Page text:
Is the Webjet share price now a buy amid ‘strong’ travel demand?

Webjet shares are in focus. Travel demand is returning.

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Key points

  • The Webjet share price is on the rise this year 
  • Qantas revealed that travel demand is returning 
  • Some brokers believe that the ASX travel share is a buy 

The Webjet Limited (ASX: WEB) share price is an investment to consider as travel demand returns to the market.

It has been a difficult period for Webjet since the onset of the COVID-19 pandemic. The Webjet share price is still down around 40% compared to the pre-COVID crash, though there are a significant amount of more shares on issue now after the capital raising.

Travel demand returns

Webjet is due to hand in its FY22 result on 19 May 2022. However, investors may have gotten an insight into travel demand from a recent update from Qantas Airways Limited (ASX: QAN).

The airline said that domestic travel has returned to pre-COVID levels ahead of expectations. Qantas also said that there is “strong demand” for international travel, though some key markets are yet to open.

Qantas said that leisure demand is “very strong”. Qantas and Jetstar both were operating at approximately 110% of pre-COVID capacity over the Easter school holidays. It also said that the rebound in travel for business purposes was “above expectations”. Small business travel was above pre-COVID levels and corporate travel was 85% of pre-COVID travel.

The airline also noted that the removal of Australia’s pre-flight testing requirement and early opening of New Zealand’s borders provided tailwinds during April.

Does this make the Webjet share price a buy?

Webjet and Qantas are not the same business. Demand for one business may not equally translate into the same demand growth for the other business, Webjet may be seeing less (or more) demand than Qantas over the same period.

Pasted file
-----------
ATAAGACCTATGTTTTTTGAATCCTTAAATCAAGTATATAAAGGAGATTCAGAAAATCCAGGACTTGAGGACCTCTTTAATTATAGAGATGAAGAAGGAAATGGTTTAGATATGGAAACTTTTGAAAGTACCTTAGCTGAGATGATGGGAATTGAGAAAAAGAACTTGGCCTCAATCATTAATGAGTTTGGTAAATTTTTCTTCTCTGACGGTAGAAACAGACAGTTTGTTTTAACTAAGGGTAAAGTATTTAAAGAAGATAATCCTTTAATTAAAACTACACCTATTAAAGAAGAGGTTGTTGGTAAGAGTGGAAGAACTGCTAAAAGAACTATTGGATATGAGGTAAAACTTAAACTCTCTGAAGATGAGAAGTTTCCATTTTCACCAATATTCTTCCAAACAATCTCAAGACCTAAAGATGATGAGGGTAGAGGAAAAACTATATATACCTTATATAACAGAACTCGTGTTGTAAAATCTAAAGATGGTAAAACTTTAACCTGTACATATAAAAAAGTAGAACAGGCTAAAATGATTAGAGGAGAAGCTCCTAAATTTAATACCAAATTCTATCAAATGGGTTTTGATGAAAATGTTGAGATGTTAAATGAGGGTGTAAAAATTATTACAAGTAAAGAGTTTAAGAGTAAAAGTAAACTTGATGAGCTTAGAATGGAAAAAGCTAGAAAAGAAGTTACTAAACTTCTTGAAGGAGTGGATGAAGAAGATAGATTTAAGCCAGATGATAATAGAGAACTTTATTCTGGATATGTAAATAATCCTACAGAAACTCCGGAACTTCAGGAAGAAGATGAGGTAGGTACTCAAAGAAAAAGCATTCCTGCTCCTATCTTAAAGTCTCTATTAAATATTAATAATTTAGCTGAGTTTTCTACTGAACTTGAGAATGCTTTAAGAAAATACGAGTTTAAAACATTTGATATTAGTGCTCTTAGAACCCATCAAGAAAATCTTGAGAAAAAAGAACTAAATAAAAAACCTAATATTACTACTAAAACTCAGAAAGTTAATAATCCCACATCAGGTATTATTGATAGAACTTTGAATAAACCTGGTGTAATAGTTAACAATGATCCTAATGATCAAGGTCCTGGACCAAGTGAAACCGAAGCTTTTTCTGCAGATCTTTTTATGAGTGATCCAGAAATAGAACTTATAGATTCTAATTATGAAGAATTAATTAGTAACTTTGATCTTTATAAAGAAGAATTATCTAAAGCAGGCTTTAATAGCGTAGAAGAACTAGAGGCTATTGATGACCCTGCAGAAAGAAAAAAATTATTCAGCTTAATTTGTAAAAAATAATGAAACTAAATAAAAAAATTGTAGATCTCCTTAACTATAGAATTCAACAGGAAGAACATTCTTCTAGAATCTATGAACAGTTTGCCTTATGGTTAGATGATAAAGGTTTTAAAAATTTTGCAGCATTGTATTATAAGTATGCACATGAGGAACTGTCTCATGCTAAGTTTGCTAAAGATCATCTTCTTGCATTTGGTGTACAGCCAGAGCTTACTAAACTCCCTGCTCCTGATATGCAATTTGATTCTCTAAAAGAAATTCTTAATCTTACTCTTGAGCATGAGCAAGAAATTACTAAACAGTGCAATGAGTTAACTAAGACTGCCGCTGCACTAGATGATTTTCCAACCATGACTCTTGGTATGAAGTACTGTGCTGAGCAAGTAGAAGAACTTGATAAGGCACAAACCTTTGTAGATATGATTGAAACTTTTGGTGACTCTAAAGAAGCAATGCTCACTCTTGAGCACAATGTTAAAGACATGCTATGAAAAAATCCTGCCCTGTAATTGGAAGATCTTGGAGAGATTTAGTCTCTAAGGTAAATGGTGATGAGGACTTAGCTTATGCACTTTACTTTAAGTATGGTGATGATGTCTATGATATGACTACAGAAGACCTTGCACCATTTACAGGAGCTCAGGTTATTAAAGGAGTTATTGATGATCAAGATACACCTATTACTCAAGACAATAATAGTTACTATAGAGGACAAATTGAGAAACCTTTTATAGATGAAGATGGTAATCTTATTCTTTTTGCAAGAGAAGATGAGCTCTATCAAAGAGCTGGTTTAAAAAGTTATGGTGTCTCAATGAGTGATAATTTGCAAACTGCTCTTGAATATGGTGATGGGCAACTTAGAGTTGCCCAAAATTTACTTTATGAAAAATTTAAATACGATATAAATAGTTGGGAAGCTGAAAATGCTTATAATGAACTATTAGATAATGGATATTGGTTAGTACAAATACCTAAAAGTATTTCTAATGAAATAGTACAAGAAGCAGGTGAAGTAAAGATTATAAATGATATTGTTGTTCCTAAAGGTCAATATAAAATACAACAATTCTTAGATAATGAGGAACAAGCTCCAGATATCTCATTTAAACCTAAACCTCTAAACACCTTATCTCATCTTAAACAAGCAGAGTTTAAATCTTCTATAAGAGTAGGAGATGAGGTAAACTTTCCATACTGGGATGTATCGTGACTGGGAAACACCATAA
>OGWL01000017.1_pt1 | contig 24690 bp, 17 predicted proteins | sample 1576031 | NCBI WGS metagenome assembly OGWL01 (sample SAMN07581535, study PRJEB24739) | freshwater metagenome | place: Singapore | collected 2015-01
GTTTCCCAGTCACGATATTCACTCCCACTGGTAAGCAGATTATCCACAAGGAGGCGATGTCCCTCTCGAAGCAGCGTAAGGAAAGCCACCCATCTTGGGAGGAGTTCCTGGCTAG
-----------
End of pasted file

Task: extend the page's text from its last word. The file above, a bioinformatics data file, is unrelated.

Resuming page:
However, Webjet investors may think that it’s useful to know about the conditions that Qantas is seeing.

One of the most recent broker ratings on Webjet came from Citi. It currently rates Webjet as a buy, with a price target of $6.50. The operating leverage that Webjet has with its business model will help profitability as volume returns.

The broker is expecting that Webjet can grow its market share, particularly as more people purchase their travel through online means.

According to Citi, the Webjet share price is valued at 33 times FY23’s estimated earnings, implying profit will return in FY23.

Ord Minnett has one of the most positive price targets, with a target of $7.51. That’s a potential upside of almost 30%.

Webjet’s latest commentary

Half a year ago, Webjet said that its WebBeds business had been profitable since July 2021, while the Webjet online travel agency (OTA) business returned to profitability in October 2021.

Webjet said that it has expanded its geographic presence in the “key” North American market, added significant domestic inventory globally, and signed a range of new domestic and OTA customers, “resulting in a materially larger opportunity for growth than was targeted pre-COVID.”

Webjet also said that it sees an opportunity to increase market share in the OTA business as consumers continue to shift to buying online and believes the innovations offered by ‘Trip Ninja’ technology will play a key role in growing its share of the international flights market.

Webjet said that WebBeds is on track to be 20% more cost-efficient at scale.

Webjet share price snapshot

Since the start of 2022, the Webjet share price has climbed almost 10%.

JPMorgan Chase is an advertising partner of The Ascent, a Motley Fool company. Citigroup is an advertising partner of The Ascent, a Motley Fool company. Motley Fool contributor Tristan Harrison has no position in any of the stocks mentioned. The Motley Fool Australia's parent company Motley Fool Holdings Inc. has no position in any of the stocks mentioned. The Motley Fool Australia has recommended Webjet Ltd. The Motley Fool has a disclosure policy. This article contains general investment advice only (under AFSL 400691). Authorised by Scott Phillips.

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